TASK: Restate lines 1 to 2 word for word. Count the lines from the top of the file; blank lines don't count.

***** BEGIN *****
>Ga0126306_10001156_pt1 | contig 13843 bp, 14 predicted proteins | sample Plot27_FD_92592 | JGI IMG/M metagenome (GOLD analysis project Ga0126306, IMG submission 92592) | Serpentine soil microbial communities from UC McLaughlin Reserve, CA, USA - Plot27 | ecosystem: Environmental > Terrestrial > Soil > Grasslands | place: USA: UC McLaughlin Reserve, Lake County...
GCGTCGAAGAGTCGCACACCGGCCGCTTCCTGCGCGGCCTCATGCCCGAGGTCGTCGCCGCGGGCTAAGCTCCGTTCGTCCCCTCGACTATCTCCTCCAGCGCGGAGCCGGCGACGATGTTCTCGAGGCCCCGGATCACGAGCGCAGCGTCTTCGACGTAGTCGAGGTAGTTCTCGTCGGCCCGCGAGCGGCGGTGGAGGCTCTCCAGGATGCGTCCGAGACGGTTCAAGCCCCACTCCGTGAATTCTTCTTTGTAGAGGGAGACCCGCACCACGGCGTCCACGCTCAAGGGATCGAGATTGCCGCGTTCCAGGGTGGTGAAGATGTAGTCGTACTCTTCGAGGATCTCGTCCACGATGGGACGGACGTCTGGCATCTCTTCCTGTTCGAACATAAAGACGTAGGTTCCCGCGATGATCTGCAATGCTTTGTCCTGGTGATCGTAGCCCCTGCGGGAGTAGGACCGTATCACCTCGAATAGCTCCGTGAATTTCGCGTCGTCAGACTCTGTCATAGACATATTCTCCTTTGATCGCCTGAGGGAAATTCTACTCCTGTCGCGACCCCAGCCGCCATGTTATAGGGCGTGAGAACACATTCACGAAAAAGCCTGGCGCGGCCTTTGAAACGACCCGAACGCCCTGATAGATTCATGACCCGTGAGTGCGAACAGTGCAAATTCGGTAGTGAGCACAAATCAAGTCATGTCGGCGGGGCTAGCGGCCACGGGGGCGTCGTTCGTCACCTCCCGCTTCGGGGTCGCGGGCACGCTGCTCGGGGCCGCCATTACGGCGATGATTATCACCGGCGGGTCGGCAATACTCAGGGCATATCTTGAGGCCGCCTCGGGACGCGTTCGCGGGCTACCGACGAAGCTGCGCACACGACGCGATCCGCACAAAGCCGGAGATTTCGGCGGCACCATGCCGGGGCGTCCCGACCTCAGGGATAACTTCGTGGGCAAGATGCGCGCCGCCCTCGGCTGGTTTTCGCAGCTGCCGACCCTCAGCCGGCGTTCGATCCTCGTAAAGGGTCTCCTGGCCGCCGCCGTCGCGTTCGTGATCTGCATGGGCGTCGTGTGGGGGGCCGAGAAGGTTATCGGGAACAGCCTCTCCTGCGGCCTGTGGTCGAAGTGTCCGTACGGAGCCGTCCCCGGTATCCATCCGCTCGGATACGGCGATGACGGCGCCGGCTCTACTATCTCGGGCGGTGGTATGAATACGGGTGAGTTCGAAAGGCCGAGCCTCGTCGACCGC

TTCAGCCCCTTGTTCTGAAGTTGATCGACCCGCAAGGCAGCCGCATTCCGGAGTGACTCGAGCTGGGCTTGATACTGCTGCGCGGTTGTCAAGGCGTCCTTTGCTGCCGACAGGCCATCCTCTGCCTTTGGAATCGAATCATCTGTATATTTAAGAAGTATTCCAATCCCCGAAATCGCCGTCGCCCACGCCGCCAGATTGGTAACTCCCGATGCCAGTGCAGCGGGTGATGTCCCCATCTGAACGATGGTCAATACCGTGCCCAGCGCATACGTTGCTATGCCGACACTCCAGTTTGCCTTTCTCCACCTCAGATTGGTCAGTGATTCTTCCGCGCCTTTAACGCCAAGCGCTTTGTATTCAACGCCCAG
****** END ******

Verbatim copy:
>Ga0126306_10001156_pt1 | contig 13843 bp, 14 predicted proteins | sample Plot27_FD_92592 | JGI IMG/M metagenome (GOLD analysis project Ga0126306, IMG submission 92592) | Serpentine soil microbial communities from UC McLaughlin Reserve, CA, USA - Plot27 | ecosystem: Environmental > Terrestrial > Soil > Grasslands | place: USA: UC McLaughlin Reserve, Lake County...
GCGTCGAAGAGTCGCACACCGGCCGCTTCCTGCGCGGCCTCATGCCCGAGGTCGTCGCCGCGGGCTAAGCTCCGTTCGTCCCCTCGACTATCTCCTCCAGCGCGGAGCCGGCGACGATGTTCTCGAGGCCCCGGATCACGAGCGCAGCGTCTTCGACGTAGTCGAGGTAGTTCTCGTCGGCCCGCGAGCGGCGGTGGAGGCTCTCCAGGATGCGTCCGAGACGGTTCAAGCCCCACTCCGTGAATTCTTCTTTGTAGAGGGAGACCCGCACCACGGCGTCCACGCTCAAGGGATCGAGATTGCCGCGTTCCAGGGTGGTGAAGATGTAGTCGTACTCTTCGAGGATCTCGTCCACGATGGGACGGACGTCTGGCATCTCTTCCTGTTCGAACATAAAGACGTAGGTTCCCGCGATGATCTGCAATGCTTTGTCCTGGTGATCGTAGCCCCTGCGGGAGTAGGACCGTATCACCTCGAATAGCTCCGTGAATTTCGCGTCGTCAGACTCTGTCATAGACATATTCTCCTTTGATCGCCTGAGGGAAATTCTACTCCTGTCGCGACCCCAGCCGCCATGTTATAGGGCGTGAGAACACATTCACGAAAAAGCCTGGCGCGGCCTTTGAAACGACCCGAACGCCCTGATAGATTCATGACCCGTGAGTGCGAACAGTGCAAATTCGGTAGTGAGCACAAATCAAGTCATGTCGGCGGGGCTAGCGGCCACGGGGGCGTCGTTCGTCACCTCCCGCTTCGGGGTCGCGGGCACGCTGCTCGGGGCCGCCATTACGGCGATGATTATCACCGGCGGGTCGGCAATACTCAGGGCATATCTTGAGGCCGCCTCGGGACGCGTTCGCGGGCTACCGACGAAGCTGCGCACACGACGCGATCCGCACAAAGCCGGAGATTTCGGCGGCACCATGCCGGGGCGTCCCGACCTCAGGGATAACTTCGTGGGCAAGATGCGCGCCGCCCTCGGCTGGTTTTCGCAGCTGCCGACCCTCAGCCGGCGTTCGATCCTCGTAAAGGGTCTCCTGGCCGCCGCCGTCGCGTTCGTGATCTGCATGGGCGTCGTGTGGGGGGCCGAGAAGGTTATCGGGAACAGCCTCTCCTGCGGCCTGTGGTCGAAGTGTCCGTACGGAGCCGTCCCCGGTATCCATCCGCTCGGATACGGCGATGACGGCGCCGGCTCTACTATCTCGGGCGGTGGTATGAATACGGGTGAGTTCGAAAGGCCGAGCCTCGTCGACCGC